Wildflowers of Southern Arizona
Mustard (Brassicaceae) family.
Duration: Perennial. Nativity: Native. Lifeform: Forb/Herb. General: Annual, perennial, or biennial, hirsute throughout, increasing basally, stems erect, branching throughout. Leaves: Pinnatifid, lyrate, or lobed, segments broad, coarsely toothed, occasionally glabrous but generally hirsute, cauline leaves somewhat smaller than the basal leaves, sessile or borne on short petioles. Flowers: White to purple, borne in terminal clusters, petals spatulate with pinnatifid margins, sepals with white margins, strongly gibbous at the base, anthers oblong. Fruits: Thin and linear, to 6 cm, ovules many (to 110) per ovary. Ecology: Found in shady areas, on rocky soils, in foothills, canyons, stream beds, and scrub woodlands; 2,500-6,500 ft (762-1981 m); flowers January-May. Distribution: se AZ, sw NM; south to n MEX. Notes: Distinguished by being an erect annual, 20-80 cm, persisting as a distinct hairy basal rosette with pinnately-lobed leaves, the lobes with broad teeth; stem leaves the same and becoming reduced upward and long, linear fruits. Especially distinct from other mustards are the lobed white petals.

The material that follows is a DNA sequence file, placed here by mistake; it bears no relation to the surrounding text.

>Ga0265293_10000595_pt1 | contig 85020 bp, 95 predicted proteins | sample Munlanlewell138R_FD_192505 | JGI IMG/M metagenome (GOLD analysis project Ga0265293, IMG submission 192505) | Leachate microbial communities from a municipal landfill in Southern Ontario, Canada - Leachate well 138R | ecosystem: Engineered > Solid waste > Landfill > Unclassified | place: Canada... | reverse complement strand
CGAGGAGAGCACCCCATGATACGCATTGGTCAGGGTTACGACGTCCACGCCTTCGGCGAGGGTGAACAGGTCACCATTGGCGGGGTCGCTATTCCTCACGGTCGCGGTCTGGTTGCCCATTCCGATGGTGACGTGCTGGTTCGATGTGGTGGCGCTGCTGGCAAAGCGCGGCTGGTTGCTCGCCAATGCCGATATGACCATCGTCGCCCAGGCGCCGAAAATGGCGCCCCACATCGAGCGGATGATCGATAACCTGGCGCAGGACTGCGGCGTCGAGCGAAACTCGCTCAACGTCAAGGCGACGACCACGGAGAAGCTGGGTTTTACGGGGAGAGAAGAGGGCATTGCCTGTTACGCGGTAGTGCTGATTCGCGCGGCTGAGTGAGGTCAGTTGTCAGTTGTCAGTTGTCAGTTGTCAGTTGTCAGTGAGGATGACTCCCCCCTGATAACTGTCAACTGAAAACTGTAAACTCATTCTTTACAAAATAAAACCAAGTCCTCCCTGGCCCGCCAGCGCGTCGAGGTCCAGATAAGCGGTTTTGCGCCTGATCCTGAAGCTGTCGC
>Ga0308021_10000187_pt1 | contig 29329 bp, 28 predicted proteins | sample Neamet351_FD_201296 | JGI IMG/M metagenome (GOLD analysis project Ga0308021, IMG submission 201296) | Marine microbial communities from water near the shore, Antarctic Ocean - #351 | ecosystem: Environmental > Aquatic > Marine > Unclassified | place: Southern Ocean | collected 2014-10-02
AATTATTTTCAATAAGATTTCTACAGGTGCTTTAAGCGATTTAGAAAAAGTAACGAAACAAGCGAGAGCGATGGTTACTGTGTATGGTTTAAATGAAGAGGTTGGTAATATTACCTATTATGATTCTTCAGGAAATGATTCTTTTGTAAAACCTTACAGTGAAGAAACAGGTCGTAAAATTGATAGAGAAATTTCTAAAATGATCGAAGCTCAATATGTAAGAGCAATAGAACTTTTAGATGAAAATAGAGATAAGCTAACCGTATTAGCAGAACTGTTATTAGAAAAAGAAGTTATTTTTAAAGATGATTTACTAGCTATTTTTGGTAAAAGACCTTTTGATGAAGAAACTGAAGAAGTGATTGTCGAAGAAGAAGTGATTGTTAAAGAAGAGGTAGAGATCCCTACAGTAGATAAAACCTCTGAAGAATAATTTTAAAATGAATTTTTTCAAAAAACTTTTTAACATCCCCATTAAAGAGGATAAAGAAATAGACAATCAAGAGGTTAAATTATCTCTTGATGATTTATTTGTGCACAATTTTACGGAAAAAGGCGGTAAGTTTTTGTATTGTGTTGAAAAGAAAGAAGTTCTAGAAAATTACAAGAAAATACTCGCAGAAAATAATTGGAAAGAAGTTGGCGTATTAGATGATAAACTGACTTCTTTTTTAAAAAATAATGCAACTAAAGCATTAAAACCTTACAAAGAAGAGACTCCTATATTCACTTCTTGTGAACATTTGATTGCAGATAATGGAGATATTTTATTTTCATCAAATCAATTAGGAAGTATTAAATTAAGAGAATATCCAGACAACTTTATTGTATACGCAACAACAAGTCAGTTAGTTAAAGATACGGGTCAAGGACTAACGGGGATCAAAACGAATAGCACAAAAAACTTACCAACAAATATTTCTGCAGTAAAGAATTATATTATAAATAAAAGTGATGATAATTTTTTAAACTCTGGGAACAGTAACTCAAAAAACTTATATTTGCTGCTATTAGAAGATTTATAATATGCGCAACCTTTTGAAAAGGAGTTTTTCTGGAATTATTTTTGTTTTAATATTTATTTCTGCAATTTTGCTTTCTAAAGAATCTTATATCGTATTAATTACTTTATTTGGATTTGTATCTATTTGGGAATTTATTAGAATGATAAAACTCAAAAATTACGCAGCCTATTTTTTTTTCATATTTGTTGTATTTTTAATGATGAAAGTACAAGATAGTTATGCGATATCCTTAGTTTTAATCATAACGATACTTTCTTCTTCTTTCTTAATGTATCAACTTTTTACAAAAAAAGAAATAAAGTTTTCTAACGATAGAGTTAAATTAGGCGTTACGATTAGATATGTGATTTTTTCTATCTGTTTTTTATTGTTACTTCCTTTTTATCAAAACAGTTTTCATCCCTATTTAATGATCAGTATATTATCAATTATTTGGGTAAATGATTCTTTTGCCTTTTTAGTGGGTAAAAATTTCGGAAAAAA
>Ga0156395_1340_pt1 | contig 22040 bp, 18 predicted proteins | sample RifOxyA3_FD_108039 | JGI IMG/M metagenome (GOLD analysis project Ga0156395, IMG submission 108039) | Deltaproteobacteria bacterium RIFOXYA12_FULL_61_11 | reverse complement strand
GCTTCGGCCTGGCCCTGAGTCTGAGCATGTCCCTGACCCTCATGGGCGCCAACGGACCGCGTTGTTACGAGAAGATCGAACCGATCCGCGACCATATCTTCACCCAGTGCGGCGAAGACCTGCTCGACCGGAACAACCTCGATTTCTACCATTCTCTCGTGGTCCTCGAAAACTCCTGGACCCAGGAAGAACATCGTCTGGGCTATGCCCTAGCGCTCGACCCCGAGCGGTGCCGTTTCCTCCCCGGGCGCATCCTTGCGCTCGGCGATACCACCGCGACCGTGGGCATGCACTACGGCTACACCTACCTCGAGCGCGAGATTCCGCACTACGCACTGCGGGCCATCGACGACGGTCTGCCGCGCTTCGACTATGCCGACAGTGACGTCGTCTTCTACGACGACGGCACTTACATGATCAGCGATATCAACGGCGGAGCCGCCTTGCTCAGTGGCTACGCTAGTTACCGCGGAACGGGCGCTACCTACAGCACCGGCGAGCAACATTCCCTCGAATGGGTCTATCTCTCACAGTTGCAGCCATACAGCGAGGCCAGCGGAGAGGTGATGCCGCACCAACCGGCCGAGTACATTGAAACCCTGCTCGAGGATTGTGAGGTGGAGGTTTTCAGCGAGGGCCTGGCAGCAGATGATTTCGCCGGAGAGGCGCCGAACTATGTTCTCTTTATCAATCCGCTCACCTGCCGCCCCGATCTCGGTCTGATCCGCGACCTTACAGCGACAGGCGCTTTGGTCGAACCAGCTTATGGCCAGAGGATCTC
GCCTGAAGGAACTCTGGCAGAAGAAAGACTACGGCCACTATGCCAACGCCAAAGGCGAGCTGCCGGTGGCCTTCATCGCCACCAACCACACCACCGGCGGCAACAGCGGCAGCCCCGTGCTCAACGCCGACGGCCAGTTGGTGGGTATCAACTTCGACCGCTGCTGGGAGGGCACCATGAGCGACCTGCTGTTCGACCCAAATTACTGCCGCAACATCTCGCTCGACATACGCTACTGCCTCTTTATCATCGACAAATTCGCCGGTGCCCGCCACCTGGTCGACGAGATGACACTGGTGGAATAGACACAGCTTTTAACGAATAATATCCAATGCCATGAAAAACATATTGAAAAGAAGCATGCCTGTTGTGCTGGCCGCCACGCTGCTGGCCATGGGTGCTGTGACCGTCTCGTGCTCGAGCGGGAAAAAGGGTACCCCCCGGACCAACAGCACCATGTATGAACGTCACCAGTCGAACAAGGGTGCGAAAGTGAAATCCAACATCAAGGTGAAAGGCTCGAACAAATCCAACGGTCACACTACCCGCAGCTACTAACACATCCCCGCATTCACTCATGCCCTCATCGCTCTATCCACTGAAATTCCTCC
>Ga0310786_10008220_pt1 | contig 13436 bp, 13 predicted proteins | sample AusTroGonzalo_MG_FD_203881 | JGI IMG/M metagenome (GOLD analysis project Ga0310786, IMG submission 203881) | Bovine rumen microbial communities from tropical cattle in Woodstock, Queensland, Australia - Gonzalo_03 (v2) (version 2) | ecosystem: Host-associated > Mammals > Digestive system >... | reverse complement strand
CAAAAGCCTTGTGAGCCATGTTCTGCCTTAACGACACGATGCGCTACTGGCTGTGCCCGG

Santa Catalina Mountains
Sabino Canyon Recreation Area.
Location: Edge of Creek Trail 200 ft upstream from dam.
See SEINet Pictures and Description
See FireFly Forest Pictures and Description